Choosing a Security Provider
Choosing providers for the security of your business and staff is central to an effective plan. Consider the following key points:
  • Security services you pay for should be based on an identified risk, which is based on the nature and vulnerability of what is being protected.
  • Determine your needs by using the GETBA checklist and checking your insurance company’s requirements.
  • Seek at least three quotes from locally based security providers. 
  • Ask each representative to offer a solution to your problems.
  • Consider purchasing the latest technology available and find out what is currently being developed.
  • Ensure you provide your alarm monitoring company with precise alarm response instructions.
  • Once you have chosen your provider(s), regular maintenance and audits are essential on product and services.


Insurers may now require commercial premises to have a professionally monitored alarm to ensure someone responds to all alarm activations. This is dependent on the type of business, premises and vulnerability. Ensure your chosen company provides the level of Public Liability Insurance appropriate to the risk faced by your business.

Alarms Systems and Monitoring    

An alarm is an important part of the security system that protects you, your staff and your premises. There is huge diversity in the type and quality of alarms available to businesses and the right choice will depend on your unique circumstances.

Useful options:

  • Duress codes and Panic buttons
  • Alerts to your cellphone or pager
  • The ability to either arm or disarm your alarm remotely
  • Emailed reports about activations and faults
  • Real-time CCTV monitoring
  • Remote Patrols or ‘Cyber Tours’
  • Monitoring of other alarms (heat, fire, refrigeration units)


Instructions to the Alarm Monitoring Company

When your alarm is activated, the procedure undertaken by the monitoring company is based on your instructions. Ensure they are clear and cover all possibilities. This is often where communication breaks down, so consider the following points:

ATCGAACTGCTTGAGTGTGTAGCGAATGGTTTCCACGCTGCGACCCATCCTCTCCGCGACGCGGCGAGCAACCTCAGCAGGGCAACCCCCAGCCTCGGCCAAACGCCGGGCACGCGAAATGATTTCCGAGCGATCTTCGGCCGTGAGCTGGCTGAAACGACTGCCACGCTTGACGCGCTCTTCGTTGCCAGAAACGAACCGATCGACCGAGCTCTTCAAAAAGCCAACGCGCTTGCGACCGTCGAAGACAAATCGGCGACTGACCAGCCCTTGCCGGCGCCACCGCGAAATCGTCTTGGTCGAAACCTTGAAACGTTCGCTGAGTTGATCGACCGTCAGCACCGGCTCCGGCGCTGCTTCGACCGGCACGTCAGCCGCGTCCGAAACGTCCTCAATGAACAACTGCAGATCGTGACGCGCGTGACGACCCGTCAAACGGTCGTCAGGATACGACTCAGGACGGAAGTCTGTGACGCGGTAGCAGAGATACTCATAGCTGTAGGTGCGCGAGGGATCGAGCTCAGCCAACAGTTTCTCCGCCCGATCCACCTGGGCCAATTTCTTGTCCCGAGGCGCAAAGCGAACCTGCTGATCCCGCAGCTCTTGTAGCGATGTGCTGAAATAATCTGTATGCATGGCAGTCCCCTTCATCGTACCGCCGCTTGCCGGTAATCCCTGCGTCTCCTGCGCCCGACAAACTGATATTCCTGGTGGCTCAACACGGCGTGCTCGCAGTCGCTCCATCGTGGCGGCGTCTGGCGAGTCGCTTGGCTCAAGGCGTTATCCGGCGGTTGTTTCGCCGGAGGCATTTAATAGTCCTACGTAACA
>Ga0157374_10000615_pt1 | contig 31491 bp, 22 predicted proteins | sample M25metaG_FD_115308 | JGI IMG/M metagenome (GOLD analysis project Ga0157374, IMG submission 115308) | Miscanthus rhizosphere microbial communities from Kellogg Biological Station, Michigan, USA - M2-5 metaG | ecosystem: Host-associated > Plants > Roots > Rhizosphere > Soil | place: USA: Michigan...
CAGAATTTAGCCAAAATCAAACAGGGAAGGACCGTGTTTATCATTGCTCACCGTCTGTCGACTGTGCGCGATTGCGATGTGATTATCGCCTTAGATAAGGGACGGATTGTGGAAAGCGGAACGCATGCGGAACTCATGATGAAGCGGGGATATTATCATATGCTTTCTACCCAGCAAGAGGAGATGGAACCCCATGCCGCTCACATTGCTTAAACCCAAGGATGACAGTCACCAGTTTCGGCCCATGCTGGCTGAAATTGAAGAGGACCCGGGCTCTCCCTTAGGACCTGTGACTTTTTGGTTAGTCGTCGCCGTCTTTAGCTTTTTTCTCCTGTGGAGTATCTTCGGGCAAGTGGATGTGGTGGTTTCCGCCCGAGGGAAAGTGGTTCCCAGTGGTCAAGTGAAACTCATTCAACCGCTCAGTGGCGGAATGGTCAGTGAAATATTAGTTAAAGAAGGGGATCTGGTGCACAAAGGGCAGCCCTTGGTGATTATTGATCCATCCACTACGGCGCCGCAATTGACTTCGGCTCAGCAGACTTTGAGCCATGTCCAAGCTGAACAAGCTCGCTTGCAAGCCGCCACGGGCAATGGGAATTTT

• Upon alarm activation, phone the premise first before contacting key holder or sending the patrol?
  • What if they cannot get hold of the key holder? Dispatch the nearest guard? 
  • Different responses for multiple numbers of zones activated? One zone may indicate a false alarm (birds, mice or insects) but two may indicate a more serious outcome. 
  • Alarm disarm out of usual hours, but response company not notified by staff member - should the monitoring station call the key holder, send a patrol? Does the operator call the site and obtain details of the person causing the activation?
  • How do you want false alarms handled?


Audits and Maintenance

Check response times for all of your alarm activations.  

If you have site patrols, visit the site at night on a few occasions and walk with the officer. Gaining an understanding of what the officer has to do, problems faced, etc., will enable you to either verify or modify your security plan.

These patrols should take an agreed amount of time. If a reasonable time ascertained is five minutes then you need to know if it is taking the patrolperson more or less time than that. If more, it can be a comfort stop for the guard or could be that the guard is in areas he has no right to be. It is in your interest to keep an eye on this.